A shamanic explanation for our experience is that a divine being inhabits the ayahuasca and guides our voyage to the astral realm. The shaman sings hymns and icaros to bring the participant along on a collective journey through the celestial spheres. If one is worthy of the profound experience, then one is able to bring back the teachings and have healing in their ordinary lives.
The participant travels along the vibrations of songs and prayers sung by the shaman. The experience of ego loss and a glimpse of separate realities can invoke much fear, anxiety, and sickness. Often an intense physical purging of negative energies is needed. The healing continues when the initiate settles down and enters into a waking dream of powerful visions. If one’s intention is pure and deserving, a sincere request for mercy and healing may be honored. But one must first be willing to deeply examine their life and to take responsibility for all the suffering that they have perpetuated and the unforgiveness they have harbored.
Indigenous cosmologies are considered pre-rational or pre-scientific. The visible world is perceived as sacred and inhabited by an invisible world of spirits. This worldview has been irrevocably changed by modern scientific understanding so that western cultures no longer see the external world as inhabited by spirits but instead as bio-molecular physicalism. Our mental disturbances are analyzed as psychological aspects of our inner world that need to be integrated. The realm of spirits has been relegated to myths and religion.
Shamanic plant teachings provide another way of perceiving the world. In this reality, the physical universe is not inanimate and unconscious–it is alive and full of meaning. All beings are considered sentient. Each one experiences and has relationships with the world on various levels of awareness. Shamanic healing is practiced on a causal level. A physical or mental healing may also accompany the deeper work although it may be temporary since the patient can revert back to habitual patterns. Regardless, the plant teachings have allowed one to experience their death metaphorically before the actual dropping of the body–and to gain the knowledge that there is no death.
Many of us naturally recoil from the the striving, grasping, hurried mode of survival in our patriarchal society–and instead gravitate toward feminine receptivity. Being still and observing our breath–the active, aggressive mode is freed up. Awareness expands to include repressed fears and forgotten events. Of course, seeing our flaws, transgressions, and shortcomings can be painful. We normally run away from such harsh truths but liberation comes from confronting our unconscious fears.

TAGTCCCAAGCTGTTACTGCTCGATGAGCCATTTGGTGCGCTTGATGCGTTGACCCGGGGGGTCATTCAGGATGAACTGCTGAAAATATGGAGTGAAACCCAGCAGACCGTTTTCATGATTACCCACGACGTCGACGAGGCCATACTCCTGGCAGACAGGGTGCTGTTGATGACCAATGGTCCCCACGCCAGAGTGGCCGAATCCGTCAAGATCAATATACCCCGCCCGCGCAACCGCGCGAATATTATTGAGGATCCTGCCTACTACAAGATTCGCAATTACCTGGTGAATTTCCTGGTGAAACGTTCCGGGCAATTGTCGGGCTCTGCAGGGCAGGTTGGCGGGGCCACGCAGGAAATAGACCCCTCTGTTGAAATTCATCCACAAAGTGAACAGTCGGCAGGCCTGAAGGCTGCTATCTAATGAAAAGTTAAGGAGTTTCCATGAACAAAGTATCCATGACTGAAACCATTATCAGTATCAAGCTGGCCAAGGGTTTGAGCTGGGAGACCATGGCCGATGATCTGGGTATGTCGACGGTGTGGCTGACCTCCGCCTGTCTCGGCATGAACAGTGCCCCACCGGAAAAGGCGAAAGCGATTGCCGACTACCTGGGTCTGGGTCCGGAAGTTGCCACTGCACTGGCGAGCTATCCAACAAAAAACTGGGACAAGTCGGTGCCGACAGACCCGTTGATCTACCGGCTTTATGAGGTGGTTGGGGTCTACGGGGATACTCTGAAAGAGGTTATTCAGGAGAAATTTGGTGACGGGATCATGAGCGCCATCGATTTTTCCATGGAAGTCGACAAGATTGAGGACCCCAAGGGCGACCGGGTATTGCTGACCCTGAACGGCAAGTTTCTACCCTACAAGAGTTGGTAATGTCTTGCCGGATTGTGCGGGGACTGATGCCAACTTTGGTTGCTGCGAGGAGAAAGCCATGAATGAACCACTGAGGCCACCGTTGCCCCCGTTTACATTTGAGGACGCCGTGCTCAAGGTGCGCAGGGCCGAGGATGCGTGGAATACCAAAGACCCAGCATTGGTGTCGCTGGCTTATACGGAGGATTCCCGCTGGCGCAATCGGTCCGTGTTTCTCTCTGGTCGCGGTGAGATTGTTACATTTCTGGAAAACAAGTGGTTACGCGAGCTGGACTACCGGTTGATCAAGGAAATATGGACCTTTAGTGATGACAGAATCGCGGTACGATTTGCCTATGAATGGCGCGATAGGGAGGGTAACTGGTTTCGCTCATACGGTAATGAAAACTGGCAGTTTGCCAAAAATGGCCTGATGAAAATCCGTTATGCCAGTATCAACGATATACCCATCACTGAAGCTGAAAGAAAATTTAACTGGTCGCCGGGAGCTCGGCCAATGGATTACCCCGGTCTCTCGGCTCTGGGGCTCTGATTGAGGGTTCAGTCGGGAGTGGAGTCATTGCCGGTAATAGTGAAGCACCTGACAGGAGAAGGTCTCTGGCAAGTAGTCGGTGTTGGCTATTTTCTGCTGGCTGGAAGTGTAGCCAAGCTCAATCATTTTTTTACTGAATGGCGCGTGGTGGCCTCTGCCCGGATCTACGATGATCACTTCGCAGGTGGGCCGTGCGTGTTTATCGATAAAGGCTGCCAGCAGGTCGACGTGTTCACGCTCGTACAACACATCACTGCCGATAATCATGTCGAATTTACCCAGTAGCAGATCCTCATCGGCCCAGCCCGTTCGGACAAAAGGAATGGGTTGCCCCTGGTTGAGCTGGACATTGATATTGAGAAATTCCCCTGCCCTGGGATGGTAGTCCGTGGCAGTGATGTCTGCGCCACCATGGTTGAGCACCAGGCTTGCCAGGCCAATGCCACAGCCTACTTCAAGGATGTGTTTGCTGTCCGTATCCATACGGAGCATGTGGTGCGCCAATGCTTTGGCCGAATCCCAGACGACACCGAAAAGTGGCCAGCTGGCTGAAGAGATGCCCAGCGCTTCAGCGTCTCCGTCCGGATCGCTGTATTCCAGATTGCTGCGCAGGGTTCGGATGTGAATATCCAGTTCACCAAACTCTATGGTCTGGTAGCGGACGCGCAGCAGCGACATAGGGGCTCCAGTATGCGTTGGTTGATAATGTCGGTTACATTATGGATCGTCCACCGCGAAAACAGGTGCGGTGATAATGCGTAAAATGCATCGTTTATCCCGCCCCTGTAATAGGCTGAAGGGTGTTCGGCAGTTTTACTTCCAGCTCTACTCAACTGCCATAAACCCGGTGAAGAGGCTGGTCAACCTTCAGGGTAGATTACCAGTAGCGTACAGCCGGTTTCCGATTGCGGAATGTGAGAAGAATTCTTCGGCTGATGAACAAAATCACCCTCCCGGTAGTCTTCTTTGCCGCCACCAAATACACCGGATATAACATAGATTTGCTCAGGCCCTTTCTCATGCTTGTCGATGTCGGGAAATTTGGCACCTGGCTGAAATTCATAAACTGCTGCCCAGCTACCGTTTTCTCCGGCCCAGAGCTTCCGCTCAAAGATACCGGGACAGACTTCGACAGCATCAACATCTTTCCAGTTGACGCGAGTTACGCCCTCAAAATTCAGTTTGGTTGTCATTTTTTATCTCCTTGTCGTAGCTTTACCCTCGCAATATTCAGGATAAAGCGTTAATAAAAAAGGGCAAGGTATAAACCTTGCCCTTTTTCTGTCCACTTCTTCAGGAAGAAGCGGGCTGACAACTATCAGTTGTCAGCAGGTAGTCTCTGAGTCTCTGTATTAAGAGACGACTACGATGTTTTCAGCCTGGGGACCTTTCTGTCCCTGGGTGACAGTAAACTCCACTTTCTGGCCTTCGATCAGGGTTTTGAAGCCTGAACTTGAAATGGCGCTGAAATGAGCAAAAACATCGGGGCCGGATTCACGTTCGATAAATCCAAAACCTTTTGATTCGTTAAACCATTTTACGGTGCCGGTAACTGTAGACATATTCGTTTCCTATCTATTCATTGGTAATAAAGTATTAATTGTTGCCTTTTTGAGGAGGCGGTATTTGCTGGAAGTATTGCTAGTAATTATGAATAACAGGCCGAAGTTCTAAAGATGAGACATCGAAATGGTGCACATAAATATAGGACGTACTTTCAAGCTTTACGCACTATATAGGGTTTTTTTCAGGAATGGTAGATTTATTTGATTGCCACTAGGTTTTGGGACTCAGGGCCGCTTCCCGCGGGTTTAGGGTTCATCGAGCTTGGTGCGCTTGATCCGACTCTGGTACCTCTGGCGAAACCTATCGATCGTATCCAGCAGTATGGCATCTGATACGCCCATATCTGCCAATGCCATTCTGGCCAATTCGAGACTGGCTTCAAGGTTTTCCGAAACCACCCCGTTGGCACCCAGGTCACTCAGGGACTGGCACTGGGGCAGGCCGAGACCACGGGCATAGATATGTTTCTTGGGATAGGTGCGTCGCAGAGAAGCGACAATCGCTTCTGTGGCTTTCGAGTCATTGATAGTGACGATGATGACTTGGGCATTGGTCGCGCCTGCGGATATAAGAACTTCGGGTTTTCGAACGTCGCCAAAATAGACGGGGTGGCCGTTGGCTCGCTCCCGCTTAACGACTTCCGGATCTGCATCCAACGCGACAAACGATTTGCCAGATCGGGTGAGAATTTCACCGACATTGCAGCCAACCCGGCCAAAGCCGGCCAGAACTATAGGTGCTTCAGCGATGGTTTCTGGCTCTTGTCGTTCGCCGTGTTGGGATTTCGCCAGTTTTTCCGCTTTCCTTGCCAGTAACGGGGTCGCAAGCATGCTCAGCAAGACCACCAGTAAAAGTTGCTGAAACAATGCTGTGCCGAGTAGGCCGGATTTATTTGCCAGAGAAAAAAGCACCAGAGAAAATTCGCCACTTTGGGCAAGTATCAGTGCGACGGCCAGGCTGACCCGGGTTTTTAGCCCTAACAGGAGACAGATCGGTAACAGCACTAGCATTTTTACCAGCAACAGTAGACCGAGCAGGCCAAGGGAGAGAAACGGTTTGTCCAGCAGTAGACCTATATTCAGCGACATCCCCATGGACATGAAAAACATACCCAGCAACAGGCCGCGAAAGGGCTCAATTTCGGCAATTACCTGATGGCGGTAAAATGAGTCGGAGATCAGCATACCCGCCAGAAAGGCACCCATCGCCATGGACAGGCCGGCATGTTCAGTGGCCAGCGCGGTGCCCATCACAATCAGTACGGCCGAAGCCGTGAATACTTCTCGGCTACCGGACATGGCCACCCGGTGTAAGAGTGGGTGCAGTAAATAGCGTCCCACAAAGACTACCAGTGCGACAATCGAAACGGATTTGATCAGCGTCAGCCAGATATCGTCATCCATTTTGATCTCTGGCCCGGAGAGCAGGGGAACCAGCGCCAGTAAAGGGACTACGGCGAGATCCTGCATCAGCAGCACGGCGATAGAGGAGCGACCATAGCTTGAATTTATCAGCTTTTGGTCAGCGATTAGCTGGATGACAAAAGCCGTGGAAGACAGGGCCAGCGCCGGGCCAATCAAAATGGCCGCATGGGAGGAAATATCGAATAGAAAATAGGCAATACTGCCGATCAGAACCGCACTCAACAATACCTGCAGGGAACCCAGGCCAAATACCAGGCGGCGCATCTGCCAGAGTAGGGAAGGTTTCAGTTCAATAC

The increase of adolescent depression and suicide may be a reaction to our disconnected, violent, materialist society that is itself suicidal in its headlong rush toward global catastrophe. We are all entangled within the western cultural mind that broadcasts from our media screens and distracts us from the natural world. It feeds on our addictions and is especially predatory on our children. And like any addiction, the struggle to disconnect from our iPhones and from social networking can lead to severe withdrawals.
The young protagonist in the upcoming documentary ‘The Last Shaman’ suffers from severe depression. Having tried allopathic medicinal treatment to no avail, he is desperate for an alternative. He vows a life-or-death mission and travels to the Amazon to find a shaman to help him. He soon learns that western marketing has encroached on tribal ways; it’s not so easy to find an authentic teacher that he can trust. His persistent and arduous journey is rewarded through the teachings of a respected shaman as well as the divine being that inhabits ayahuasca. Through the process he experiences an inner peace and acceptance that will guide him upon his return back to his life and family.
‘The Last Shaman’ shows on Wed, July 14 in a program led by author, lecturer, artist, and teacher Tom Crockett. Tom will draw from his book ‘Stone Age Wisdom: The Healing Principles of Shamanism’ for his talk on integral shamanism. Tom serves as the Executive Director of Together We Can Foundation. This important non-profit organization helps at-risk teens make successful transitions from foster care to independent adult life across Hampton Roads.
Drawing from his years of experience as a student of shamanism as well as a teacher of various shamanic traditions, Tom will trace the development of indigenous cosmologies from pre-rational to rational to trans-rational shamanism. He defines the ceremonial multi-cultural works being conducted today as urban-contemporary shamanism and his own current work as integral shamanism.